Bill Hall has 50 French-cuff dress shirts, twice as many cuff links, 100 ties on motorized racks and at least 40 pairs of suspenders, most of them silk. He hasn’t touched any of them since March 2020.
Instead, his uniform has been a T-shirt, slippers and pajama pants, or baggy jeans when carrying his phone around in the pocket of his PJ pants started to bug him. Occasionally, he’ll indulge in a pair of silk pajamas—dark blue with white pinstripes—he received for Christmas.
“Why get dressed up at home?” asks the 70-year-old Mr. Hall, who works in procurement from his Frederick, Md., home these days.
What do we wear while working remotely? Whatever we want. Even as we are called back to the office, we might take some of our new sartorial selves with us.
We’ve gone casual, yes—goodbye hard pants—and we’ve also gone weird, authentic and free. Our hair is gathered in messy ponytails, left to its natural colors or textures, or hidden under beanies and ball caps. We’ve ditched makeup, razors, deodorant. A January survey from a consortium of academic researchers found that commuters spend an average of 27.8 minutes grooming and getting ready for the day, compared with 19.1 minutes for telecommuters. The latter are less likely to shower daily and put on fresh clothes, too.
Freed from seeing patients in person, psychologist Lane Vander Sluis has whittled his wardrobe down to three pairs of shorts and six T-shirts. Shielded from the elements in a forever 68-degree home office, several remote workers told me that it can be springtime all year long.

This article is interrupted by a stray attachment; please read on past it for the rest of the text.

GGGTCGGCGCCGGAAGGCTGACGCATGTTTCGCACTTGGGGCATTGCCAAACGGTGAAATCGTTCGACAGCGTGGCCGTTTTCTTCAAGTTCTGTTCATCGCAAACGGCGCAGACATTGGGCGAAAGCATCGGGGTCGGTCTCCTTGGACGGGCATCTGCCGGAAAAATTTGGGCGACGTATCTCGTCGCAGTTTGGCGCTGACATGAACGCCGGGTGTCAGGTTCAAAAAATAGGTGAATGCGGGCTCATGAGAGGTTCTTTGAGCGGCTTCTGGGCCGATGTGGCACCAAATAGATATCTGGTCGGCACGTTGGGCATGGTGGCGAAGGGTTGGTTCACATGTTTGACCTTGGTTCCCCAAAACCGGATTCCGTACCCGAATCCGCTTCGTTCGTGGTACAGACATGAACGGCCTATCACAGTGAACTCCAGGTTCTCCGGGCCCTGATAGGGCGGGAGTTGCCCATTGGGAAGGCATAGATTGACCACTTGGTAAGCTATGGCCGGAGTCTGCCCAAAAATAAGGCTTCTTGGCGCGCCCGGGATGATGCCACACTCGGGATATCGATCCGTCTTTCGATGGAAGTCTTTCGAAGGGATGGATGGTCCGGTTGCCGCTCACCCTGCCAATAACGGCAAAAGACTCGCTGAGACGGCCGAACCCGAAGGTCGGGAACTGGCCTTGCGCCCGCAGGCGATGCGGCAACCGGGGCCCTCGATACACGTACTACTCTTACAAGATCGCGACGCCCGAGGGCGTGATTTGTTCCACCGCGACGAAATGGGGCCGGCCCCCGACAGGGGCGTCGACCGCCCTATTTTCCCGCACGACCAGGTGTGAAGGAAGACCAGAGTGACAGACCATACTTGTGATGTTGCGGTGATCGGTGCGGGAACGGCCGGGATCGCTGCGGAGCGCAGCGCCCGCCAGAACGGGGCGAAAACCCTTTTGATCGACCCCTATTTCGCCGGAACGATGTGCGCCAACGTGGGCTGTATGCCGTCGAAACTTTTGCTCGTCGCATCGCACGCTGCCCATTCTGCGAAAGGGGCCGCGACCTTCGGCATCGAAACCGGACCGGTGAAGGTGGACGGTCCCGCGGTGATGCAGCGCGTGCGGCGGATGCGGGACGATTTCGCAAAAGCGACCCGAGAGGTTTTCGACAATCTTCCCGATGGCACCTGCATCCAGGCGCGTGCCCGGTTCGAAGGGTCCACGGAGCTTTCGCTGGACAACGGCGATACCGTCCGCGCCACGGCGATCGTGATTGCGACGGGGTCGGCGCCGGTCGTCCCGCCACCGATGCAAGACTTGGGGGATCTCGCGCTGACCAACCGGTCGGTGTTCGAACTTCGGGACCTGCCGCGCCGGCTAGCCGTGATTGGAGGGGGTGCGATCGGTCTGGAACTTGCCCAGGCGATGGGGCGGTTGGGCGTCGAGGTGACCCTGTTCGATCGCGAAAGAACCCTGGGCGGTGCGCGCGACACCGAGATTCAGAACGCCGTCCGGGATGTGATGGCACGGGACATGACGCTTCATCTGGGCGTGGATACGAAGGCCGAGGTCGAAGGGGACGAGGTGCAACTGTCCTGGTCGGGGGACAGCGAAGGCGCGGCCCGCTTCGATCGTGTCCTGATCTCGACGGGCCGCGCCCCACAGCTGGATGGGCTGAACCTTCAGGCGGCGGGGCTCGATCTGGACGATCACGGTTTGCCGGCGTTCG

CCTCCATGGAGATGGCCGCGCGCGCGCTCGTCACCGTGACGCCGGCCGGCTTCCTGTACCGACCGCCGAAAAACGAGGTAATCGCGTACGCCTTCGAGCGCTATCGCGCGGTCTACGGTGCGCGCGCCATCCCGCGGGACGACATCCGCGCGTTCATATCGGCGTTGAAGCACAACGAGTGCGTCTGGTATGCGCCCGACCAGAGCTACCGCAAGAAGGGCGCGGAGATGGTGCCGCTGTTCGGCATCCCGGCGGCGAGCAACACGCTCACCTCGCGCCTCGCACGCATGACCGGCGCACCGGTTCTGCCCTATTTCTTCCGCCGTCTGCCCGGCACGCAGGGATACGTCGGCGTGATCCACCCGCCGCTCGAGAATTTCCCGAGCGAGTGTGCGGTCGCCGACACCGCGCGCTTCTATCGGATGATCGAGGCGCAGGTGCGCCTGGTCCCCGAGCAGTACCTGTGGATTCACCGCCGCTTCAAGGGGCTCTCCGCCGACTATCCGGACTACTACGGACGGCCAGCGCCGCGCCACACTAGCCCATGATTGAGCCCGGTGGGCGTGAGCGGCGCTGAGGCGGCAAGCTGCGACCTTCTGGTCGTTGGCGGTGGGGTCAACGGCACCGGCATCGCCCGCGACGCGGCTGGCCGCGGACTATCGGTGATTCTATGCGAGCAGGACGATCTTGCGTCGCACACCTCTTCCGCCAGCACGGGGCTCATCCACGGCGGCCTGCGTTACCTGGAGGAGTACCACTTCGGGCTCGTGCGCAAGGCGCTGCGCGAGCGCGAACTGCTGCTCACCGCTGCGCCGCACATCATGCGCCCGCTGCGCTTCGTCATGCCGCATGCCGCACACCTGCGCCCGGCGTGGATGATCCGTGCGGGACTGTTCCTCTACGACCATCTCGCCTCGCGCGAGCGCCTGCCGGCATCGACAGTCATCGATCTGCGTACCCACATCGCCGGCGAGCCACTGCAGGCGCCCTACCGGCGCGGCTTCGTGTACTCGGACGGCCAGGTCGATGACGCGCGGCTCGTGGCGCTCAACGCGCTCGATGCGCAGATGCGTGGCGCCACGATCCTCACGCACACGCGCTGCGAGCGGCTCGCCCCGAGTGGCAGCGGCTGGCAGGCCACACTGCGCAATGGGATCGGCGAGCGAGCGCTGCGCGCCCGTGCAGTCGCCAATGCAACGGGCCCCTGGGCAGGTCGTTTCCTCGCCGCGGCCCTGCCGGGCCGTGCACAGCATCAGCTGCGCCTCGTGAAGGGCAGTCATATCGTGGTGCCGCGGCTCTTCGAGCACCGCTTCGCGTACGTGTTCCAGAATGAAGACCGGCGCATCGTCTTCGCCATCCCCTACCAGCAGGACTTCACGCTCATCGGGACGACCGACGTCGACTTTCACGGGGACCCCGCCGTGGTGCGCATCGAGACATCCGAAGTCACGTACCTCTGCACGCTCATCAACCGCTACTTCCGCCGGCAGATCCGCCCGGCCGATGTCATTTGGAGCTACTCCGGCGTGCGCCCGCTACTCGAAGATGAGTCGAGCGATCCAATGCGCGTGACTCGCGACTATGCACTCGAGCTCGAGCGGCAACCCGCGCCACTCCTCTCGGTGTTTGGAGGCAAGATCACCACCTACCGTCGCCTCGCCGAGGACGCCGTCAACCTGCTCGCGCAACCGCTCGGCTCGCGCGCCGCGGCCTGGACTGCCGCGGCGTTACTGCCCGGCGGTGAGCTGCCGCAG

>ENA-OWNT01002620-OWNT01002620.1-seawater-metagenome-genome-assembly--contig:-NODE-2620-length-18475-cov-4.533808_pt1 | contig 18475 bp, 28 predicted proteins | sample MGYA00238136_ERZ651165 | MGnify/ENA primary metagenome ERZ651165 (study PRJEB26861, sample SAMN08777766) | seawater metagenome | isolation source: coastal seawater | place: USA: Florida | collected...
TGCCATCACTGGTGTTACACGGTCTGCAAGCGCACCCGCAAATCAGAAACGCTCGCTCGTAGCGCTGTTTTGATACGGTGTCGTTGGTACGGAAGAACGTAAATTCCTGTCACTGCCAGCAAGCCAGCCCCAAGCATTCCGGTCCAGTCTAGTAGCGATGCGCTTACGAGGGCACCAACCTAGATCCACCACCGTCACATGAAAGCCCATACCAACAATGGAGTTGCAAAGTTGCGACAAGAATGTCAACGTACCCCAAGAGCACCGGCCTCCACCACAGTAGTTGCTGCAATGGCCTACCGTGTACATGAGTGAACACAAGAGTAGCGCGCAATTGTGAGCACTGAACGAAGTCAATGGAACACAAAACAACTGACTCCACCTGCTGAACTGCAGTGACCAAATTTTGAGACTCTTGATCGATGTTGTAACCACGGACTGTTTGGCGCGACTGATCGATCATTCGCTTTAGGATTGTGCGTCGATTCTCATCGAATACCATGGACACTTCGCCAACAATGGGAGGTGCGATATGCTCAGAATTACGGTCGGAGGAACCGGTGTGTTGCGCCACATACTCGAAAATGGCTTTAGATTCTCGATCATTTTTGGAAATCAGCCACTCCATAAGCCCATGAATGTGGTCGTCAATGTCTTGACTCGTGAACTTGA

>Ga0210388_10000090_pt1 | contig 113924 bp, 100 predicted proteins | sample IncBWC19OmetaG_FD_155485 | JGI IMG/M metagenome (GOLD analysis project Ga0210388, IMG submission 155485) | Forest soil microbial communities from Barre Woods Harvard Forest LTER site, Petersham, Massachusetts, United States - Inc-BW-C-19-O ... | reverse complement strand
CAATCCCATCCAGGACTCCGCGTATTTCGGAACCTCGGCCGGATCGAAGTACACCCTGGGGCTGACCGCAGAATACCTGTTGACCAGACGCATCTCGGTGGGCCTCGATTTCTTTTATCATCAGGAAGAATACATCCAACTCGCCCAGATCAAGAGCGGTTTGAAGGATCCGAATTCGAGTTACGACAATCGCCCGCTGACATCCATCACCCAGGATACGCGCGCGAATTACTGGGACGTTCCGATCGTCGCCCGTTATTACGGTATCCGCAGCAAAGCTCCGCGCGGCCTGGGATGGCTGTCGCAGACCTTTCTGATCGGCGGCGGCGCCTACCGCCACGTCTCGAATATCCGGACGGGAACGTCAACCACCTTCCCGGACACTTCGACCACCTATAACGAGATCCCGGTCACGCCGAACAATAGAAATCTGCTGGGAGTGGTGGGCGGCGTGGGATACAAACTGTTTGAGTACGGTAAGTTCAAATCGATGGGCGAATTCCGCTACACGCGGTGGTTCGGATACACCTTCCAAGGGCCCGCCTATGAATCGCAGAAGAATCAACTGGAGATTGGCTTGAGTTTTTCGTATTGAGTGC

(Don’t worry. Dr. Vander Sluis, of the Vancouver, Wash., area, says he keeps an emergency stash on hand: a single pair of jeans, in case of an emergency such as an earthquake, tsunami or wedding invitation.)
Karah Preiss, a New Yorker who runs a website for book lovers, dons baseball hats and overalls.
“I dress like a middle-school baseball player!” she wrote me. “I’m not sure why…”
In the Seattle area, Guinnivere Rincon began her WFH journey by dutifully pulling on her office slacks and skirts. Slowly she slid into yoga pants, a pink fuzzy bathrobe emblazoned with cats, and finally broke into her stash of theater costumes. Occasionally dressed as a witch or werewolf, a ghost or Greek goddess to switch things up, she found she could fully concentrate at her computer.
“When you’re in your office you’re so focused on: Is my slip showing? Are my shoes OK?” says Ms. Rincon. “With a costume, all that stuff’s out the door.”
Forget dressing for the job you want—dress for the environment you’re in, says Erica Bailey, a doctoral student in organizational behavior at Columbia University and the lead author of a recent paper about remote work attire and productivity. Researchers assigned hundreds of participants, all remote workers, to various states of dress: formal, casual or “Zoom mullet”—business on top, stretchy pants below. Researchers confirmed compliance through photographs of the outfits participants selected, and measured the impact of the clothes through surveys.